The batting order could possibly be Roel Santos, Gracial, Cepeda, Despaigne, Yordanis Samon, Arruebarruena, Quesada, Yosvany Alarcon and Cesar Prieto, but we must see if they produce at this level, especially in the clutch opportunities.   

The Cubans left on October 24 for Taipei, to play some exhibition games prior to their debut in group C, on November 6 against Canada.

In Premier 12 there are three qualifying groups, one playing in Guadalajara, another in Taichung, Taiwan and the third in Seoul where Cuba will play.

After that first round the top two teams will emerge from each group for the Super Round, in Chiba and Tokyo, which will leave the four finalists. Of those the first two places will qualify for the Olympic games and third place could also qualify if the final two are not between an Asian and American team.   

Cuba will debut on Nov. 6th against Canada; plays on Thursday with Australia and one day later it will close against South Korea.

Cuba’s hopes will be put to the test from the very day of the debut against the Canadians, the team that eliminated it by a score of 8-6 in last July’s Pan American Games in Lima.

For their part, the Australians will be almost the same as the last World Classic, two years ago, and in which they lost to Cuba 4-3, thanks to a grand slam by Alfredo Despaigne. Despite the victory, the Cubans did not look good in that game, and another fierce battle is expected.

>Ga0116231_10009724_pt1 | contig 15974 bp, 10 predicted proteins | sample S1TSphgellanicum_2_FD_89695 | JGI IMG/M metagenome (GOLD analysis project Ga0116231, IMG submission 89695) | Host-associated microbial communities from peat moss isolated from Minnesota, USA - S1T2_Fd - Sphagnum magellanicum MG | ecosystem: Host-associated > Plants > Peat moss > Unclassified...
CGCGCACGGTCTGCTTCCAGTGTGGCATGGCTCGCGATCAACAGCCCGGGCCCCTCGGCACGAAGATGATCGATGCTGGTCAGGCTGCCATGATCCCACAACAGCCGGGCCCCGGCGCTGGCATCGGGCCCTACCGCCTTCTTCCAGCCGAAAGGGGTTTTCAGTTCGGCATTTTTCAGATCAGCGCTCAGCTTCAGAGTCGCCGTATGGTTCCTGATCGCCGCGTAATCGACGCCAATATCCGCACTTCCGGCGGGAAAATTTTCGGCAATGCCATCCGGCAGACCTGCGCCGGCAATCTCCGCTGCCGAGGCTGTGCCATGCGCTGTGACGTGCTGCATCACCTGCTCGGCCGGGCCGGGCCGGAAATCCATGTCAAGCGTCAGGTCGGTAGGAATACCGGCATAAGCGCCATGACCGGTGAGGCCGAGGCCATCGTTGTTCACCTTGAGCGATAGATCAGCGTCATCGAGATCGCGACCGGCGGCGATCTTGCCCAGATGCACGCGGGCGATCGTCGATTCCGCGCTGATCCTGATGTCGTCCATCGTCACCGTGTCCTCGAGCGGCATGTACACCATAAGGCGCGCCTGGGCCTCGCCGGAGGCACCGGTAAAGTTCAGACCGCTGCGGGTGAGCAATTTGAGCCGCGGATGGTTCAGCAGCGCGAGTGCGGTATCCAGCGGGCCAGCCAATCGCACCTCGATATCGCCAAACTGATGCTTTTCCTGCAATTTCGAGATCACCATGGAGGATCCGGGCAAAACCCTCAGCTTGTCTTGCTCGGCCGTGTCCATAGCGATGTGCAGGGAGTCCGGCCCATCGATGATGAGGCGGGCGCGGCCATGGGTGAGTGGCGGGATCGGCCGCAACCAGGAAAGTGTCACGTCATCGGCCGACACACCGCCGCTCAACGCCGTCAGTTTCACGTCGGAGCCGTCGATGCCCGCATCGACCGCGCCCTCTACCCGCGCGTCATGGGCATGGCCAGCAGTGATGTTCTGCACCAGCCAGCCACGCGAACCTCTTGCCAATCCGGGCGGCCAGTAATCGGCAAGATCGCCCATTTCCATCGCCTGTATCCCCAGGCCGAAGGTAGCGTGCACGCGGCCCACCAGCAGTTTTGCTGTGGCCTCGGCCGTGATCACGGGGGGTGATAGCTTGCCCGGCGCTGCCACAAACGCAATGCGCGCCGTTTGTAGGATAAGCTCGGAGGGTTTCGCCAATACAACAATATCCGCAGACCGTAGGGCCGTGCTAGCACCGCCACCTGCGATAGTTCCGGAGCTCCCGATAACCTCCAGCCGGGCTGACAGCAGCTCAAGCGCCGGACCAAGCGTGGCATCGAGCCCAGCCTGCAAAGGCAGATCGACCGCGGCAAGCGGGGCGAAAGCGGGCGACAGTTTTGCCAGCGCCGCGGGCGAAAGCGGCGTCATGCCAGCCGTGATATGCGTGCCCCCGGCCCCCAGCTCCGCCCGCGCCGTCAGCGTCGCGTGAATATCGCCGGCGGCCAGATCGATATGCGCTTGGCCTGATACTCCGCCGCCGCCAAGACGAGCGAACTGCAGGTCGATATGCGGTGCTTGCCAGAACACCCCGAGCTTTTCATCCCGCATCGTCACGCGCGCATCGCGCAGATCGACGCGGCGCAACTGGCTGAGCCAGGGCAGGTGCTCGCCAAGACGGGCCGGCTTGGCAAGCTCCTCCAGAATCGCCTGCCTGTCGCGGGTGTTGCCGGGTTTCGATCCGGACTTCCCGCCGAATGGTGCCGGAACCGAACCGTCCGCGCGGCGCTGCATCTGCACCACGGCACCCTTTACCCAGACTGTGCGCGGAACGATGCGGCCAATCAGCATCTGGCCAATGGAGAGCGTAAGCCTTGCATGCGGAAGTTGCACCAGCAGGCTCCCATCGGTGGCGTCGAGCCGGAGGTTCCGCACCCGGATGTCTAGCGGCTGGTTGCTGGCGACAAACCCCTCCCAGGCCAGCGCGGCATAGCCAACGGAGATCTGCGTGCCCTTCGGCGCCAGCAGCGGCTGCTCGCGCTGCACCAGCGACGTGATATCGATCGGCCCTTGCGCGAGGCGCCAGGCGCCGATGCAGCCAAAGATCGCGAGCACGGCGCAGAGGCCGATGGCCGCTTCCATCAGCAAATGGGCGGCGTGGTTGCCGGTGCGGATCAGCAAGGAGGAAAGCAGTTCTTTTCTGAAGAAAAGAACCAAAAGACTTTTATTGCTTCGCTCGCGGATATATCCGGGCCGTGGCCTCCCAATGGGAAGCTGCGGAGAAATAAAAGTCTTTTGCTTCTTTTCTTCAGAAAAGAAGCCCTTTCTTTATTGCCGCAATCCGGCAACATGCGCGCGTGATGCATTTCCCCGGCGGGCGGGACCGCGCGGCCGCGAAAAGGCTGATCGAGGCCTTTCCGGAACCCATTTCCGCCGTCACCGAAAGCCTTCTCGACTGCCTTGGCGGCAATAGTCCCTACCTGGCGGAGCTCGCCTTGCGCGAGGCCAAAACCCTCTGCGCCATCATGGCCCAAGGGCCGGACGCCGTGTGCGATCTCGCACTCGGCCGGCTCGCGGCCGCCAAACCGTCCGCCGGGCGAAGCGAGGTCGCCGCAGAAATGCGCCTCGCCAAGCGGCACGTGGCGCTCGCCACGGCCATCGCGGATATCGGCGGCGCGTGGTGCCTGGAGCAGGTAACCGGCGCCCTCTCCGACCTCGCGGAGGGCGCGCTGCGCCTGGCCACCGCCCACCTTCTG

Finally there is South Corea, which although it formed its collective only with players who work in its professional League, it is the venue and that is always to be respected. It cannot be forgotten that this is the defending champion of these competitions, winning the first event in 2015, in a tournament where it beat the Cuban team 7-2.

In other words, to advance in the round Cuba must beat two of the teams that have defeated it in its last head to head duels and another that gave it a hard time.   

All specialists agree that the destiny of the Cubans will be marked by that first meeting against the Canadians, in which there is also an expectation to know who will be the starting pitcher.  Lazaro Blanco has been the ace of Cuban pitching in recent years, but his most recent performances have been discreet, and it is speculated that Viera, who returned to Cuba this year after trying his luck at professional ball, could climb to the mound after dazzling opponents in the domestic tournament with Las Tunas.

Group A has already concluded their play and Mexico finished first with a 3-0 record followed by the United States at 2-1.  Those two teams will advance to the Super Round. 

Beyond the result, the Cuban fans want to see the dedication of their players. They have been aware for years that Cuba is no longer the power of the past, but at least they want to see a good effort.   



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Vedado, Havana, Cuba. By Arlene Greaves (Trinidad and Tobago). Camera: Nikon D3300